Award Date


Degree Type


Degree Name

Master of Science (MS)


Electrical and Computer Engineering

Number of Pages



Molecular Beam Epitaxial (MBE) silicon (Si) (111) grown below a certain temperature results in amorphous structure due to the limited surface mobility of atoms for finding the correct epitaxial sites. A theoretical model based on the formation of stacking fault like defects as a precursor to the amorphous transition of the (111)Si layer is developed. The model is simulated based on a stochastic model approach and the results are compared to that of experiments for temperatures in the range of {dollar}500{-}900\sp\circ{dollar}K and growth rate in the range of 0.1-3.0 {dollar}\A/sec.{dollar} The agreement between the results obtained and experimental observations is good. Temperature and growth rate dependencies of the crystal-amorphous transition are investigated and reported; Ultra large scale integration requires device miniaturization, which in turn, requires high quality ultra-thin silicon dioxide. In spite of various experimental and theoretical studies to understand the growth kinetics of ultra-thin oxidation, the understanding is not complete. A thermal oxidation model based on a rate equation approach with concentration dependent diffusion coefficient is proposed and employed to investigate the physics of oxidation of silicon in oxygen {dollar}(O\sb2){dollar} and nitrous oxide {dollar}(N\sb2O){dollar} ambients for thicknesses of the order of 100 A. (Abstract shortened by UMI.).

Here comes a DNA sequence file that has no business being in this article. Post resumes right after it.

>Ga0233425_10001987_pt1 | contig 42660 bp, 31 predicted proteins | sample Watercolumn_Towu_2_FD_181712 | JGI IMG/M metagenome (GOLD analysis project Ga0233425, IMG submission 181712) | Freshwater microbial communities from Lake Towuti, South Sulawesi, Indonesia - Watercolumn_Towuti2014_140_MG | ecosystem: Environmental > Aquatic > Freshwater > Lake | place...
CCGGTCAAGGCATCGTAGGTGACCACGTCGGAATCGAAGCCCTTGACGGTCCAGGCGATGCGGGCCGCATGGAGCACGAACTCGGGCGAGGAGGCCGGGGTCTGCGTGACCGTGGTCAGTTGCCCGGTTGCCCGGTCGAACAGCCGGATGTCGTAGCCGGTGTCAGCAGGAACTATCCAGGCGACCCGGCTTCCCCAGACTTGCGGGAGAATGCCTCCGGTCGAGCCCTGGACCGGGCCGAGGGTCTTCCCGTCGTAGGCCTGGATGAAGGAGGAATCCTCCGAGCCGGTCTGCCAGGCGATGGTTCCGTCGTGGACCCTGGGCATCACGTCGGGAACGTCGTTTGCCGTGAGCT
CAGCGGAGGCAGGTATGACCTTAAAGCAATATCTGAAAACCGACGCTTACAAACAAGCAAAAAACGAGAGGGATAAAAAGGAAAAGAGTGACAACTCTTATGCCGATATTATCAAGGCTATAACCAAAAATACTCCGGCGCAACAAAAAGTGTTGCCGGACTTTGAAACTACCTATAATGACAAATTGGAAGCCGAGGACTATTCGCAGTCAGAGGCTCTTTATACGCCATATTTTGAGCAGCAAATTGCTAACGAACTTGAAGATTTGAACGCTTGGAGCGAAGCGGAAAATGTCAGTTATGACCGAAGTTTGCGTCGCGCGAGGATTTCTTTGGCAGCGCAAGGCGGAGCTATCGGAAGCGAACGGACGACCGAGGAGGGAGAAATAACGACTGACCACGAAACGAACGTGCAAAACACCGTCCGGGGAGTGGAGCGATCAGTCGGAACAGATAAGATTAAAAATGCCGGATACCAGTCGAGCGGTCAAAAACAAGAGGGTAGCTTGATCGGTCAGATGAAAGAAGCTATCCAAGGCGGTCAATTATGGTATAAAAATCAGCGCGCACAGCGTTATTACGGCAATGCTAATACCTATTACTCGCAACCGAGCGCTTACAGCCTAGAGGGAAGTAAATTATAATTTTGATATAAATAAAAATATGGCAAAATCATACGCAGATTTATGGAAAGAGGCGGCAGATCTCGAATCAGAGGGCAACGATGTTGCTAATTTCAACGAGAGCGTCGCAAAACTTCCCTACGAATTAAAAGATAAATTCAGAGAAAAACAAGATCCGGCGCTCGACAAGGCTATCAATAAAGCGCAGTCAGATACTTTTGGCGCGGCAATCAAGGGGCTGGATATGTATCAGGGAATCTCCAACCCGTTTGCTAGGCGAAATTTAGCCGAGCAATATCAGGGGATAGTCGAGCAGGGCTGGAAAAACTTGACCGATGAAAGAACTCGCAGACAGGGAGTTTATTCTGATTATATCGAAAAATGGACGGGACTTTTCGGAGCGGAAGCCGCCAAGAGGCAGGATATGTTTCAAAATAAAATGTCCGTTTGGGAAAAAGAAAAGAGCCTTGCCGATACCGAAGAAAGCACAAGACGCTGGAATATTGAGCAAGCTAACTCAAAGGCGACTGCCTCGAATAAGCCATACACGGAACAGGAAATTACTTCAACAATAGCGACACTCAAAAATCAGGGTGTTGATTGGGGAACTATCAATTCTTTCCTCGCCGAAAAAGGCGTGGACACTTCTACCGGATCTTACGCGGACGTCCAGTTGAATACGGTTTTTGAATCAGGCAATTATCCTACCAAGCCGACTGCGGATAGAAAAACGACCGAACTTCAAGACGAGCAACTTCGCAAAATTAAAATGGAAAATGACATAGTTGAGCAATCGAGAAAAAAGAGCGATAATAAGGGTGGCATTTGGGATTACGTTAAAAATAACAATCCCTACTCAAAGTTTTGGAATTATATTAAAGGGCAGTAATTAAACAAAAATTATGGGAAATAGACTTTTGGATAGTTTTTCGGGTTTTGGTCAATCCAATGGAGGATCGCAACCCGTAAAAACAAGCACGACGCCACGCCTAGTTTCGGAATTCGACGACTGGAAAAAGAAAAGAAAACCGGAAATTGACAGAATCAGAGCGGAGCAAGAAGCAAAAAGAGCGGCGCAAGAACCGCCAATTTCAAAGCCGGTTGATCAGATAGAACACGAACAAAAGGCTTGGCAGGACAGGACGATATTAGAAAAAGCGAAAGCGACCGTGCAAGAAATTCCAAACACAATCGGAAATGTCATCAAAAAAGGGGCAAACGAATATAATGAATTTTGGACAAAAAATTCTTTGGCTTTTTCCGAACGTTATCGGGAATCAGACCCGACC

Amorphous; Crystal; Oxidation; Silicon; Study; Theoretical; Transition

Controlled Subject

Electrical engineering; Materials science

File Format


File Size

1679.36 KB

Degree Grantor

University of Nevada, Las Vegas




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